John Ericson: Older Women: Save Your Heart, Prevent Stroke Don't Drink Diet

John Ericson: Why 50 million Americans will still have spring allergies after taking meds

Cameron Huddleston: Best and Worst Buys of April 2014

Stacy Rapacon: Great Mutual Funds for Young Investors

Sarah Boesveld: Teacher keeps promise to mail thousands of former students letters written by their past selves

The Kosher Gourmet by Sharon Thompson Anyone can make a salad, you say. But can they make a great salad? (SECRETS, TESTED TECHNIQUES + 4 RECIPES, INCLUDING DRESSINGS)

April 2, 2014

Paul Greenberg: Death and joy in the spring

Dan Barry: Should South Carolina Jews be forced to maintain this chimney built by Germans serving the Nazis?

Mayra Bitsko: Save me! An alien took over my child's personality

Frank Clayton: Get happy: 20 scientifically proven happiness activities

Susan Scutti: It's Genetic! Obesity and the 'Carb Breakdown' Gene

Lecia Bushak: Why Hand Sanitizer May Actually Harm Your Health

Stacy Rapacon: Great Funds You Can Own for $500 or Less

Cameron Huddleston: 7 Ways to Save on Home Decor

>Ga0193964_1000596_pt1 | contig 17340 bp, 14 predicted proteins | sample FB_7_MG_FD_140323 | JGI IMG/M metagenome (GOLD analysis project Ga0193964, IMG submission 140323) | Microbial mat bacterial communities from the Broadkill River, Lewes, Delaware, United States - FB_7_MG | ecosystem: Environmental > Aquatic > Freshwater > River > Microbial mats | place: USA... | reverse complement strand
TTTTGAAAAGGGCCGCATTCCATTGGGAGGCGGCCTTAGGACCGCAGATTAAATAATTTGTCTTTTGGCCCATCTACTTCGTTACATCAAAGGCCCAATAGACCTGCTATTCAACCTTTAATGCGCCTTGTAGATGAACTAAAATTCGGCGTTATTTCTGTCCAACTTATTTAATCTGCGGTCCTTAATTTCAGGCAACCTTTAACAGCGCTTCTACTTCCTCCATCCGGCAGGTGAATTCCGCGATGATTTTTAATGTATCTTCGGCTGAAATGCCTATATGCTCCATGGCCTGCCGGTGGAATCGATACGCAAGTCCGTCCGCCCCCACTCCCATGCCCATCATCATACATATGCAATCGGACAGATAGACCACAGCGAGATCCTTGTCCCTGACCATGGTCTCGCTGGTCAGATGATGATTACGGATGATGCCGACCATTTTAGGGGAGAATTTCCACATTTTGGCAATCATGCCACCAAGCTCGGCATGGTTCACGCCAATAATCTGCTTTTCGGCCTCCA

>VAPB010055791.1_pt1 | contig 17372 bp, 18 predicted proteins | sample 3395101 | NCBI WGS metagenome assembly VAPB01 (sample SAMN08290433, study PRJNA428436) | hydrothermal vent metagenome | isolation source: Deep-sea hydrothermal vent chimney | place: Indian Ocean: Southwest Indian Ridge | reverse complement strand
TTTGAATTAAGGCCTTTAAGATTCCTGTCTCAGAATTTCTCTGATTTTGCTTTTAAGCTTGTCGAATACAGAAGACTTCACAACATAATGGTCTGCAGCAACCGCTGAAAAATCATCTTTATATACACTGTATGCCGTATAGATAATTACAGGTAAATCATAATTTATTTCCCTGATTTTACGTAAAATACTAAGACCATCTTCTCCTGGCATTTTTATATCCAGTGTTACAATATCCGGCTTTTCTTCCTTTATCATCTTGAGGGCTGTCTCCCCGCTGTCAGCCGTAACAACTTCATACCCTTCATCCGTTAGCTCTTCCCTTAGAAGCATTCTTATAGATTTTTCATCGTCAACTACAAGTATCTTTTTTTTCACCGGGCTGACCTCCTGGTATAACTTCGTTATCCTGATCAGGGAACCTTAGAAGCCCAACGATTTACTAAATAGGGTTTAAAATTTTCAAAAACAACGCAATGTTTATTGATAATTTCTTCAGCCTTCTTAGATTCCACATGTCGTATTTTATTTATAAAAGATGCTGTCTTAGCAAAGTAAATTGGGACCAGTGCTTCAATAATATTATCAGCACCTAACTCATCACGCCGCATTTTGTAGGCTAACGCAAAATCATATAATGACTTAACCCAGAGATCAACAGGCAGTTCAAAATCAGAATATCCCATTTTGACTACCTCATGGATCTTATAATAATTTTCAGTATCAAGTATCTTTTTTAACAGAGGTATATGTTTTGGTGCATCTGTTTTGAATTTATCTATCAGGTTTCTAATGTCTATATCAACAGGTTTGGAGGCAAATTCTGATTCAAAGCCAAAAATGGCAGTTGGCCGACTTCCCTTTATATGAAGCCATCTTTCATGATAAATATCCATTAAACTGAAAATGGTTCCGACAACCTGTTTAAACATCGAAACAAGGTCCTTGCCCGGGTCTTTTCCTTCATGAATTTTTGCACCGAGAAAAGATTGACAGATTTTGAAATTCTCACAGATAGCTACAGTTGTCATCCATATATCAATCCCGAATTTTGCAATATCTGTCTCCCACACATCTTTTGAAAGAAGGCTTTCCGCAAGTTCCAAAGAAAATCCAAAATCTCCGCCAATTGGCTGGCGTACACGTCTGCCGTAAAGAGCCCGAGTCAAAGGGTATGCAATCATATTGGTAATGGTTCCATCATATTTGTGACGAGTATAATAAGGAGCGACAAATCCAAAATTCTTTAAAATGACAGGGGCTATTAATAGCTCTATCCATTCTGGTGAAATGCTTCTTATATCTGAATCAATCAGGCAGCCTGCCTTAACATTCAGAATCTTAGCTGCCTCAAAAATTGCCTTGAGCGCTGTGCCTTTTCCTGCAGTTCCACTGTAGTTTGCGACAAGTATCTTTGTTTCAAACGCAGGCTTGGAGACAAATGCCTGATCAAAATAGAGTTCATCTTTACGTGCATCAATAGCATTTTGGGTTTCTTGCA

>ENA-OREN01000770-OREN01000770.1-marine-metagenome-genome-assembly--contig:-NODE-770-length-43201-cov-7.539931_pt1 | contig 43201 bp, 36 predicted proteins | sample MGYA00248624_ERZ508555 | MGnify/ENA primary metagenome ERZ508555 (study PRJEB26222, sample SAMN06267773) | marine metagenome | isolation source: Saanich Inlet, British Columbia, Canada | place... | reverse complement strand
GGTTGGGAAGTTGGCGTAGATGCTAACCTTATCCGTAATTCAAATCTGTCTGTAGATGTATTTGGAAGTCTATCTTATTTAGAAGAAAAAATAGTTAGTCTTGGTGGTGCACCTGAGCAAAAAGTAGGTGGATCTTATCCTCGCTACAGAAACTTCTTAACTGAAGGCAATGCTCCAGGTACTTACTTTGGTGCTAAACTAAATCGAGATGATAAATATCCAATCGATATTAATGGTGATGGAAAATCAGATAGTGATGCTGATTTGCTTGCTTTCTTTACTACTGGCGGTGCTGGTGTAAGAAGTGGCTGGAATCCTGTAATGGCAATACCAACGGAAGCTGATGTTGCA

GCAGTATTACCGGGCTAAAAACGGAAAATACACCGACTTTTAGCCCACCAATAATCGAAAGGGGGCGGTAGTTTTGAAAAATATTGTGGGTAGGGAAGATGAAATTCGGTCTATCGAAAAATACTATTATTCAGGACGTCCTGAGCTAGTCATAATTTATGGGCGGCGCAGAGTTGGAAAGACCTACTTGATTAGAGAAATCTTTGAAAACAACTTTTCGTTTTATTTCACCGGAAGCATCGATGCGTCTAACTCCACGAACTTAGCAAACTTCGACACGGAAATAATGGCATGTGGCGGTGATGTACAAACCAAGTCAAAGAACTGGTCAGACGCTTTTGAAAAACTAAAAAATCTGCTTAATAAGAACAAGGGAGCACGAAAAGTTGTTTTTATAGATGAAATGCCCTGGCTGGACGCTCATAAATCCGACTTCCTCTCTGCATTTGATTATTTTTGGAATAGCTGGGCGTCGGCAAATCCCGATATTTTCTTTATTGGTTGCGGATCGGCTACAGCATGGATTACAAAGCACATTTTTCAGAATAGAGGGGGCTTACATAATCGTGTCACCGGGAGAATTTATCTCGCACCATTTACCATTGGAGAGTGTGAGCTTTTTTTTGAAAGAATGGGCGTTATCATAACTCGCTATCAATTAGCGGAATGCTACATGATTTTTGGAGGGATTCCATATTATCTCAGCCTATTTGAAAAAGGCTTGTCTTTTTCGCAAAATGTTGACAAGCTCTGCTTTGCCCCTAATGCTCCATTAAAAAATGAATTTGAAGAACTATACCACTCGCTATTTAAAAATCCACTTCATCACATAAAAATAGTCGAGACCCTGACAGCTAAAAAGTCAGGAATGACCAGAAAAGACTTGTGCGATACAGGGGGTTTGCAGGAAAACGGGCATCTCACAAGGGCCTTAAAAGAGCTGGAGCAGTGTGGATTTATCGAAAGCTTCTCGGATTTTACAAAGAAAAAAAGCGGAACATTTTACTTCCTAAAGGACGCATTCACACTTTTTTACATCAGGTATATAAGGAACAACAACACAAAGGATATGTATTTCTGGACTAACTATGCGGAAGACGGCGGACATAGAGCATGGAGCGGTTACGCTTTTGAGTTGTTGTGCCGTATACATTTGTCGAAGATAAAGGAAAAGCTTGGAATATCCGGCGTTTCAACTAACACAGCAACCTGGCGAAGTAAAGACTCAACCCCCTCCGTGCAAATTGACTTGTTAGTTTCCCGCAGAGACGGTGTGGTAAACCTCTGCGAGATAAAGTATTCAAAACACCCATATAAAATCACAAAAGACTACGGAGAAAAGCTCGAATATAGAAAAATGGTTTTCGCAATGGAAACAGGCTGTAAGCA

The Kosher Gourmet by Steve Petusevsky Exploring ingredients as edible-stuffed containers (TWO RECIPES + TIPS & TECHINQUES)

Jewish World Review Jan. 15, 2007 / 25 Teves, 5767

The disputed urge to surge

By Suzanne Fields

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http://www.JewishWorldReview.com | The elderly woman in a pink snow jacket was clearly agitated. She had stopped nearly everyone in the checkout line at Borders Books in downtown Washington to ask whether anyone knew how to get to the offices of the American Enterprise Institute. "I want to go there to protest the war," she said. Someone in the line thought for a minute she was Cindy Sheehan. She wasn't, but she was using Mother Sheehan's lines.